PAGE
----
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The Law and Ethics of MedicineEssays on the Inviolability of Human Life$
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John Keown

Print publication date: 2012

Print ISBN-13: 9780199589555

Published to Oxford Scholarship Online: September 2012

DOI: 10.1093/acprof:oso/9780199589555.001.0001

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Surveying the foundations of medical law: a reassessment of Glanville Williams’ The Sanctity of Life and the Criminal Law

Surveying the foundations of medical law: a reassessment of Glanville Williams’ The Sanctity of Life and the Criminal Law

Chapter:
(p.23) Chapter 2 Surveying the foundations of medical law: a reassessment of Glanville Williams’ The Sanctity of Life and the Criminal Law
Source:
The Law and Ethics of Medicine
Author(s):

John Keown

Publisher:
Oxford University Press
DOI:10.1093/acprof:oso/9780199589555.003.0002

This chapter notes the foundational importance to the discipline of medical law of Glanville Williams’ book The Sanctity of Life and the Criminal Law (1957). It argues that the book’s defects have largely been overlooked by medical lawyers and others. It identifies two of the book’s central defects. The first is its misunderstanding of the principle it attacks: the sanctity/inviolability of life. It misrepresents the principle as theological rather than philosophical and therefore fails properly to identify and engage with its philosophical basis. To the extent that it does engage with it, it largely misunderstands it. Its first defect is, therefore, to set up a “straw man”. Its second defect is to erect in its place a “hollow man”: the book fails to offer a coherent ethical framework to justify its advocacy of practices such as abortion and euthanasia.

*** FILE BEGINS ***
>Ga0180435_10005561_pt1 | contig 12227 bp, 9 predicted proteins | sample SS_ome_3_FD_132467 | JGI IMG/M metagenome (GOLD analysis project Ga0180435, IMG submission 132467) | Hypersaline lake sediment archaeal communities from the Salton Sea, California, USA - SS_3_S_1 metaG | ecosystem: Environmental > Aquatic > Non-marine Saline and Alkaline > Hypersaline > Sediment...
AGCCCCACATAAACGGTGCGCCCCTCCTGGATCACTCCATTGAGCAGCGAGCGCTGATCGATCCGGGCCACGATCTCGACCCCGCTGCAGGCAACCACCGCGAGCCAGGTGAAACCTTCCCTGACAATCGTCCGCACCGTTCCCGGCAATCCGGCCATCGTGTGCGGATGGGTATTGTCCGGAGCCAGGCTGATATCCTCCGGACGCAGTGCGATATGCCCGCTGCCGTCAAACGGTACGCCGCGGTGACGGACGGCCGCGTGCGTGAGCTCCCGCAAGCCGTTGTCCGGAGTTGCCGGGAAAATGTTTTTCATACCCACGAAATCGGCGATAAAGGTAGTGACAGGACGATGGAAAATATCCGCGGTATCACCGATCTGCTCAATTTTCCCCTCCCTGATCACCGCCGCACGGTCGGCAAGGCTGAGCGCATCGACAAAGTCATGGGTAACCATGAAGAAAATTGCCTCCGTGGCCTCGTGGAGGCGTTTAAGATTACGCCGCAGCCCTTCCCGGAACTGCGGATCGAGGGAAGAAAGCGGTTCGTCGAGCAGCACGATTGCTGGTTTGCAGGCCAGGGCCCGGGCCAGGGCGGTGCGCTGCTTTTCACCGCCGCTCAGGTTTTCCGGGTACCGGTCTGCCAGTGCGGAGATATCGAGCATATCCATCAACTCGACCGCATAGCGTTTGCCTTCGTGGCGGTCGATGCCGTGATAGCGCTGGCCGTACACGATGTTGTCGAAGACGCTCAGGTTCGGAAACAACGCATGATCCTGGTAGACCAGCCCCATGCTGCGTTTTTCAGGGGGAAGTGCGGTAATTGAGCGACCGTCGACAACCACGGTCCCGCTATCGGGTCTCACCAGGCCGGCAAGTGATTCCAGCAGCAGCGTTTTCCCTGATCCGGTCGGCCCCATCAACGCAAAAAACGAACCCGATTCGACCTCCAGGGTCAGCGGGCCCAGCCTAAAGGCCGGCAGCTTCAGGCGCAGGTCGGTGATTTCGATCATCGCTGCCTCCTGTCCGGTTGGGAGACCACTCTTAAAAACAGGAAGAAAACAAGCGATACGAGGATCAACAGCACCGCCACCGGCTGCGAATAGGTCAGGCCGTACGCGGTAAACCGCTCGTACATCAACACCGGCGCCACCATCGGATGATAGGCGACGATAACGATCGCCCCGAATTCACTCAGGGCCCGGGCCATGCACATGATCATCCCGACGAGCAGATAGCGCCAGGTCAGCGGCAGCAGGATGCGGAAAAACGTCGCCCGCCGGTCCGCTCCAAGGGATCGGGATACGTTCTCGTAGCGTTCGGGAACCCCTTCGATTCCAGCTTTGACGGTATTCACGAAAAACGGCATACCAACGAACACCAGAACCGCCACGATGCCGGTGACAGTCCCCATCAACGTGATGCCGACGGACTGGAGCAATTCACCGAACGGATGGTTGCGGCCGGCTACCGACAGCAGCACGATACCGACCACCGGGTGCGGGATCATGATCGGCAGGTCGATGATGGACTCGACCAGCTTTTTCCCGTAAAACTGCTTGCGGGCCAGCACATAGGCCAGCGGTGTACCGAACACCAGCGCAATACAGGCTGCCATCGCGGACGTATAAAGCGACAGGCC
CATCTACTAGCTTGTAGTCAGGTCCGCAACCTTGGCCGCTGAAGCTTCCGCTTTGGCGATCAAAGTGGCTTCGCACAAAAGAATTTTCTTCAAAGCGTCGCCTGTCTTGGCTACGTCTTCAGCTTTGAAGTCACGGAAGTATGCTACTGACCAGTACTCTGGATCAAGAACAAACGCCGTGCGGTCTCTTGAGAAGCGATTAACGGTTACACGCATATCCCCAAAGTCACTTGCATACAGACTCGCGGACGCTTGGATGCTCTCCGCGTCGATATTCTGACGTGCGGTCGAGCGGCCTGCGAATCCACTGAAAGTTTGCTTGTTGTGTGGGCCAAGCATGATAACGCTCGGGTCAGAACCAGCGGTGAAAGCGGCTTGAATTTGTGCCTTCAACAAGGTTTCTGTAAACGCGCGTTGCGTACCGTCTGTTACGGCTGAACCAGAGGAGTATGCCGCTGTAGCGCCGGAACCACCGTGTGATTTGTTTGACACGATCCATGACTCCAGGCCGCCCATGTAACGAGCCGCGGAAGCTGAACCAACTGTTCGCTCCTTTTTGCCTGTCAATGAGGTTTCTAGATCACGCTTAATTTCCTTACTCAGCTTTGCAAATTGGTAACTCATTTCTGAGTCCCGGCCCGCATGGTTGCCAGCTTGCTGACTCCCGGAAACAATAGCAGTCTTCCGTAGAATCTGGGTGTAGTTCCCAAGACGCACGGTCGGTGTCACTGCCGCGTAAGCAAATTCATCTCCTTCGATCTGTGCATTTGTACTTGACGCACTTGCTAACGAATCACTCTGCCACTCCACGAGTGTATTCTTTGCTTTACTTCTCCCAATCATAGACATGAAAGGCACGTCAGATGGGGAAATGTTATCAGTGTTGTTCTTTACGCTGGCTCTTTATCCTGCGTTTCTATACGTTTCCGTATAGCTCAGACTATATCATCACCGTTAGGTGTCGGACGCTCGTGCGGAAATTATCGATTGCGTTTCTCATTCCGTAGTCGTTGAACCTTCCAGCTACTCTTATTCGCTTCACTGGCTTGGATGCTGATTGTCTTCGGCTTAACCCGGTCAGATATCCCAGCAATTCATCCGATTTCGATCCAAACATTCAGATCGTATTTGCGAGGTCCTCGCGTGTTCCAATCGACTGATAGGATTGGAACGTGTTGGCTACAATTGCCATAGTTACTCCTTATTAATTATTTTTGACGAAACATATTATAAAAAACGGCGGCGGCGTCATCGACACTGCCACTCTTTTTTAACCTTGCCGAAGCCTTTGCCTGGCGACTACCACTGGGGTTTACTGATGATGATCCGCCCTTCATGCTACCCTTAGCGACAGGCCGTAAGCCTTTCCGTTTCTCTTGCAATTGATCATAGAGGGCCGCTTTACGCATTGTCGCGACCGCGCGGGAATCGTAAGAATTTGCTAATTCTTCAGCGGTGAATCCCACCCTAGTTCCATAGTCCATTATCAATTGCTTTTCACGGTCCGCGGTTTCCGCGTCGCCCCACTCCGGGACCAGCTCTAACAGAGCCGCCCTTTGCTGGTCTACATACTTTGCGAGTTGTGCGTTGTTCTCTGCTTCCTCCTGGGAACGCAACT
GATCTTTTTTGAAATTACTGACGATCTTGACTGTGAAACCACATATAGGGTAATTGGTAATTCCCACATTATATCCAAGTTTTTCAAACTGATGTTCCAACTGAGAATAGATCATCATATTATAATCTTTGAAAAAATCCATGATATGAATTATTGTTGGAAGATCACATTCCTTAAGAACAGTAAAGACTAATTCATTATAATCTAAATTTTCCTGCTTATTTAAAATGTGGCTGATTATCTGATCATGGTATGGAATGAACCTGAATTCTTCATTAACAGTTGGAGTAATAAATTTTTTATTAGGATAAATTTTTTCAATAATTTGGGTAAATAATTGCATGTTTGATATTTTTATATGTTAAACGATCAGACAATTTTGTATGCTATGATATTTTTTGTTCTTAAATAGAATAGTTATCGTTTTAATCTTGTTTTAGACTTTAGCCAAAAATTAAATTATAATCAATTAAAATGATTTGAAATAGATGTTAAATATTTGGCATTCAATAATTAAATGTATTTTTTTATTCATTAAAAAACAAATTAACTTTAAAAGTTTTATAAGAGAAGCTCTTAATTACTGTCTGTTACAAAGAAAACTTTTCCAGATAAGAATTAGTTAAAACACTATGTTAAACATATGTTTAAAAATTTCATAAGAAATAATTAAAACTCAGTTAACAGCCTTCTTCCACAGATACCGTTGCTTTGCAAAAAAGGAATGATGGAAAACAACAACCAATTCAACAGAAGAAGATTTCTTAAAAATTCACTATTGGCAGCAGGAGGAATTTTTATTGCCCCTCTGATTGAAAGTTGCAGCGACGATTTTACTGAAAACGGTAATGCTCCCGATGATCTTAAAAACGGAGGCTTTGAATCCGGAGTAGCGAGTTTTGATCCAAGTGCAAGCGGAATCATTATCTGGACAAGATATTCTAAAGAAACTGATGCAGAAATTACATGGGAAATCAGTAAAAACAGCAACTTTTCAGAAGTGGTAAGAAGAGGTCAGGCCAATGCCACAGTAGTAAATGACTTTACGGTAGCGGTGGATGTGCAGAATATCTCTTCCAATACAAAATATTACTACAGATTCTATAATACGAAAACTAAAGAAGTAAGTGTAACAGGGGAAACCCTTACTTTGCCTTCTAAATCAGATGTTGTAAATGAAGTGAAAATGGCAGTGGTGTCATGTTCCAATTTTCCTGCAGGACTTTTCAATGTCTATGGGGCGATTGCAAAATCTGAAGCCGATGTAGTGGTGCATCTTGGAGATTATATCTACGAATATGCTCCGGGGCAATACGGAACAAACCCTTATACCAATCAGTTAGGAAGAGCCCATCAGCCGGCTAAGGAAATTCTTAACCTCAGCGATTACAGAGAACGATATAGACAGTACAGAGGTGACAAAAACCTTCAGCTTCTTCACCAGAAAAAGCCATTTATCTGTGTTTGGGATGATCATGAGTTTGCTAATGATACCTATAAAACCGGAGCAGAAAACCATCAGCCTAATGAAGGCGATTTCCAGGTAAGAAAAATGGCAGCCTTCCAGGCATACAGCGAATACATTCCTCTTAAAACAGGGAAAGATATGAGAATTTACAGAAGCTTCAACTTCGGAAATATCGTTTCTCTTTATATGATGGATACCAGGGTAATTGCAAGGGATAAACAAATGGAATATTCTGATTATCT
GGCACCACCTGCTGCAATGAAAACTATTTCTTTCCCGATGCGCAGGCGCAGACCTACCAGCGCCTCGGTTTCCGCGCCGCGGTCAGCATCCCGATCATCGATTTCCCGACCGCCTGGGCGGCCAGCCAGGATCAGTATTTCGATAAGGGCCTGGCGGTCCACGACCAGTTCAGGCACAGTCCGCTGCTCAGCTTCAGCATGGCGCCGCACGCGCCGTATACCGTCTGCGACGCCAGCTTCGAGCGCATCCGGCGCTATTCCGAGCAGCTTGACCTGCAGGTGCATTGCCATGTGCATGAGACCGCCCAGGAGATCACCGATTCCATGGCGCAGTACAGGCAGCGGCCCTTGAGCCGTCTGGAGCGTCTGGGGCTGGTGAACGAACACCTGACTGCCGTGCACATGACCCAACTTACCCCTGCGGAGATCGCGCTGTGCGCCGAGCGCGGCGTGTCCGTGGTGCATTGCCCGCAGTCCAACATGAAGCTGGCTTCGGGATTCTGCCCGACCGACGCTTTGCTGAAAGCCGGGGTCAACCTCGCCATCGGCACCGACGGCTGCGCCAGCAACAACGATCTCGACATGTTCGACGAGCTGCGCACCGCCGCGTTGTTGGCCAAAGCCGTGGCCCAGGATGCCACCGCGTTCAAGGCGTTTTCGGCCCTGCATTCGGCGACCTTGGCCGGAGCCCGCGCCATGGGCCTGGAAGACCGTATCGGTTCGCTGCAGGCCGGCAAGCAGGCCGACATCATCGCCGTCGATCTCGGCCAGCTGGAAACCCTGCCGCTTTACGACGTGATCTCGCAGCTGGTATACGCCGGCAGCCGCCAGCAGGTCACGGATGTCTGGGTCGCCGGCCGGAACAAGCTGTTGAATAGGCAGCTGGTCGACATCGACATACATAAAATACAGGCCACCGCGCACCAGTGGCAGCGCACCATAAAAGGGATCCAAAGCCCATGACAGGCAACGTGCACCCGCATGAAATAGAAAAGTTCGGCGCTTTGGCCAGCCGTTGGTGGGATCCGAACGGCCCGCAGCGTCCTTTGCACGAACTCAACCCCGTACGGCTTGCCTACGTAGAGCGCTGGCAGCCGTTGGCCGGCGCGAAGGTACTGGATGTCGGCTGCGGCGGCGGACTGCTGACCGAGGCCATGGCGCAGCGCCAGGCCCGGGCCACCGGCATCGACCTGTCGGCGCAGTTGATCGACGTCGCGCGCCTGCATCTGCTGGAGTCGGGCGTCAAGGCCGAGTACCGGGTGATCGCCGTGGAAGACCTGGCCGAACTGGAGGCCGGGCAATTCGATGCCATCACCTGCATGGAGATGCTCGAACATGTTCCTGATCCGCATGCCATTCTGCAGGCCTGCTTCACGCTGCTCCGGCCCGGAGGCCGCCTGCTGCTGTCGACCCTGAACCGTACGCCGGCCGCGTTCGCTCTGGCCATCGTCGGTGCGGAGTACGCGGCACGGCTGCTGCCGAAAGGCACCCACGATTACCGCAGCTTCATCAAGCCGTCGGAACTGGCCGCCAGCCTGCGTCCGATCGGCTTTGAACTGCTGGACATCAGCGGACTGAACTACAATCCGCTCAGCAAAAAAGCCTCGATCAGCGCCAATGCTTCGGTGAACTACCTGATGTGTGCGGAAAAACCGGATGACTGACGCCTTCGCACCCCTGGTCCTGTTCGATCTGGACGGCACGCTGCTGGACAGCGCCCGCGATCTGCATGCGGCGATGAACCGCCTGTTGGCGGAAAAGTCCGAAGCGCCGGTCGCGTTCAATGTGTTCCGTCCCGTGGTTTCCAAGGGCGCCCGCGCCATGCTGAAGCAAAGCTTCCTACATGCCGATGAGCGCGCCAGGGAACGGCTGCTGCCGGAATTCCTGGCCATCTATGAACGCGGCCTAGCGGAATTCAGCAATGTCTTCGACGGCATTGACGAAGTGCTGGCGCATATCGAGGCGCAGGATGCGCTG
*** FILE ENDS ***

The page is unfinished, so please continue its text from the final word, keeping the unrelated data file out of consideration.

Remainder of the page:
Keywords:   Glanville Williams, inviolability of life, theology, straw man, hollow man, abortion, euthanasia

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